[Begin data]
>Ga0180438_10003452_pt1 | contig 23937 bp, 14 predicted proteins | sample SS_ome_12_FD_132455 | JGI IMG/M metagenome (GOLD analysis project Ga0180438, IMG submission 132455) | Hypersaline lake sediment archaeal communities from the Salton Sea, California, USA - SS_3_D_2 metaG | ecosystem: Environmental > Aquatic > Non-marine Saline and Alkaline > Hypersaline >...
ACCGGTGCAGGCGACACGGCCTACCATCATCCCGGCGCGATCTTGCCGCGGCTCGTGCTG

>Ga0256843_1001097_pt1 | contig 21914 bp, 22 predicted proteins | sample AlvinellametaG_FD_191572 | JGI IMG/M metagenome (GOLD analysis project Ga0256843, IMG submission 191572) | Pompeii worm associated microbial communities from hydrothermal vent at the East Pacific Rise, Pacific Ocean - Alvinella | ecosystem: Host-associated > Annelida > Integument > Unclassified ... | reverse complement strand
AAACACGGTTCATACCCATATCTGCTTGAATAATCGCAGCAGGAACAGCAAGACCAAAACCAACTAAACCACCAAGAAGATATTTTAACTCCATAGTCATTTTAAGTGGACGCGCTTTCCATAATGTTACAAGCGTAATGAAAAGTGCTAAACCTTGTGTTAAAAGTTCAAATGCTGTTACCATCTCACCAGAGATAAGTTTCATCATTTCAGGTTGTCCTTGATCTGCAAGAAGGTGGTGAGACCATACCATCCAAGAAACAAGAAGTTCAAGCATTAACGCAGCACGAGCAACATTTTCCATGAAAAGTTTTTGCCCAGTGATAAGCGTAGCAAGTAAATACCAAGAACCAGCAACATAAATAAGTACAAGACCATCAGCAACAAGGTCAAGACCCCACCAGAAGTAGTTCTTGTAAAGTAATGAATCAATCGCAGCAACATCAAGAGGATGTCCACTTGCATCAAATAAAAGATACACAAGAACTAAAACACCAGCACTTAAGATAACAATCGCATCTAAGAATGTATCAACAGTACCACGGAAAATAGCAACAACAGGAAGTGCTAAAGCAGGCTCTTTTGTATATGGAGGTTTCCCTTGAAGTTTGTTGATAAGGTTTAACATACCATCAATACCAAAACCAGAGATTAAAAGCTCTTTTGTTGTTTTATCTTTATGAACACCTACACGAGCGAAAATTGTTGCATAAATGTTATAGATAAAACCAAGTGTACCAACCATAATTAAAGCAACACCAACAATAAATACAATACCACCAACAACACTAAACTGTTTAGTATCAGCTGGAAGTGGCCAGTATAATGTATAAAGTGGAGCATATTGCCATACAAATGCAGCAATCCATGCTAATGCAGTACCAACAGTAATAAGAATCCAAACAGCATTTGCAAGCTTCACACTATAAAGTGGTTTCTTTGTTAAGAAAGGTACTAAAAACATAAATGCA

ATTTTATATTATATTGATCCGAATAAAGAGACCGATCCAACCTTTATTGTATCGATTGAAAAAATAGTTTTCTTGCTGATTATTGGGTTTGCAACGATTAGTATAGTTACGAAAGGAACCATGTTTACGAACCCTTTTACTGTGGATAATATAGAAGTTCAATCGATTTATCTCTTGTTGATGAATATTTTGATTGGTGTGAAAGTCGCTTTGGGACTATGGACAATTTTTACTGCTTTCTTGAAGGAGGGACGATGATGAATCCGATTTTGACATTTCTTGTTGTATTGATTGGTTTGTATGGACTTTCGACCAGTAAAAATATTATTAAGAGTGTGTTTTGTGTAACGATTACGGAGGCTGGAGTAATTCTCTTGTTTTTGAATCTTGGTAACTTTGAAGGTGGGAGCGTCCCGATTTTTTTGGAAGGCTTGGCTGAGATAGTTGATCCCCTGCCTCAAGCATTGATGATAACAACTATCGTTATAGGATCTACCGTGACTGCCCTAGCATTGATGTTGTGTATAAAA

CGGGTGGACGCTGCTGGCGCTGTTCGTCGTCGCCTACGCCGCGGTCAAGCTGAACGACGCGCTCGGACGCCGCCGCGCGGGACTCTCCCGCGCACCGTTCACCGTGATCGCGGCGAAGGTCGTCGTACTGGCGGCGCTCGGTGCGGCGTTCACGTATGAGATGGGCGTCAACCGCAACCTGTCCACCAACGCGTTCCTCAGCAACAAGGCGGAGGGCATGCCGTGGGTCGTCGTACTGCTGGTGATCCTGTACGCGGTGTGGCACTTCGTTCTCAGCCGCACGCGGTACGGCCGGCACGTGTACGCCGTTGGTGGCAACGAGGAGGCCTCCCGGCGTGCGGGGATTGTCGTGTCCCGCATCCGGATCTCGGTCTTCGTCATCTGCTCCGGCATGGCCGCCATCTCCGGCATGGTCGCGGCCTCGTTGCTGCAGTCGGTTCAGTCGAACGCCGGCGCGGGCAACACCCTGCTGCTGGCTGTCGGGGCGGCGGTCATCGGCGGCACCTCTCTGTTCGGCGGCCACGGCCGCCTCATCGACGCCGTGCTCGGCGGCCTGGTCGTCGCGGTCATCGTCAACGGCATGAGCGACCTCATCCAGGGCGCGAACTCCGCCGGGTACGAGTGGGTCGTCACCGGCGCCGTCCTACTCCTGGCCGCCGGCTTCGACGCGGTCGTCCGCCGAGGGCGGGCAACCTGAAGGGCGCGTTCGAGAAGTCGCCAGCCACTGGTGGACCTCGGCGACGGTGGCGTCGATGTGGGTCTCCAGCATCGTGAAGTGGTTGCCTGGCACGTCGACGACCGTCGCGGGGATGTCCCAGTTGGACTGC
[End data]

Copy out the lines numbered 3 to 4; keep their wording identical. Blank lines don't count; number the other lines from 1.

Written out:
>Ga0256843_1001097_pt1 | contig 21914 bp, 22 predicted proteins | sample AlvinellametaG_FD_191572 | JGI IMG/M metagenome (GOLD analysis project Ga0256843, IMG submission 191572) | Pompeii worm associated microbial communities from hydrothermal vent at the East Pacific Rise, Pacific Ocean - Alvinella | ecosystem: Host-associated > Annelida > Integument > Unclassified ... | reverse complement strand
AAACACGGTTCATACCCATATCTGCTTGAATAATCGCAGCAGGAACAGCAAGACCAAAACCAACTAAACCACCAAGAAGATATTTTAACTCCATAGTCATTTTAAGTGGACGCGCTTTCCATAATGTTACAAGCGTAATGAAAAGTGCTAAACCTTGTGTTAAAAGTTCAAATGCTGTTACCATCTCACCAGAGATAAGTTTCATCATTTCAGGTTGTCCTTGATCTGCAAGAAGGTGGTGAGACCATACCATCCAAGAAACAAGAAGTTCAAGCATTAACGCAGCACGAGCAACATTTTCCATGAAAAGTTTTTGCCCAGTGATAAGCGTAGCAAGTAAATACCAAGAACCAGCAACATAAATAAGTACAAGACCATCAGCAACAAGGTCAAGACCCCACCAGAAGTAGTTCTTGTAAAGTAATGAATCAATCGCAGCAACATCAAGAGGATGTCCACTTGCATCAAATAAAAGATACACAAGAACTAAAACACCAGCACTTAAGATAACAATCGCATCTAAGAATGTATCAACAGTACCACGGAAAATAGCAACAACAGGAAGTGCTAAAGCAGGCTCTTTTGTATATGGAGGTTTCCCTTGAAGTTTGTTGATAAGGTTTAACATACCATCAATACCAAAACCAGAGATTAAAAGCTCTTTTGTTGTTTTATCTTTATGAACACCTACACGAGCGAAAATTGTTGCATAAATGTTATAGATAAAACCAAGTGTACCAACCATAATTAAAGCAACACCAACAATAAATACAATACCACCAACAACACTAAACTGTTTAGTATCAGCTGGAAGTGGCCAGTATAATGTATAAAGTGGAGCATATTGCCATACAAATGCAGCAATCCATGCTAATGCAGTACCAACAGTAATAAGAATCCAAACAGCATTTGCAAGCTTCACACTATAAAGTGGTTTCTTTGTTAAGAAAGGTACTAAAAACATAAATGCA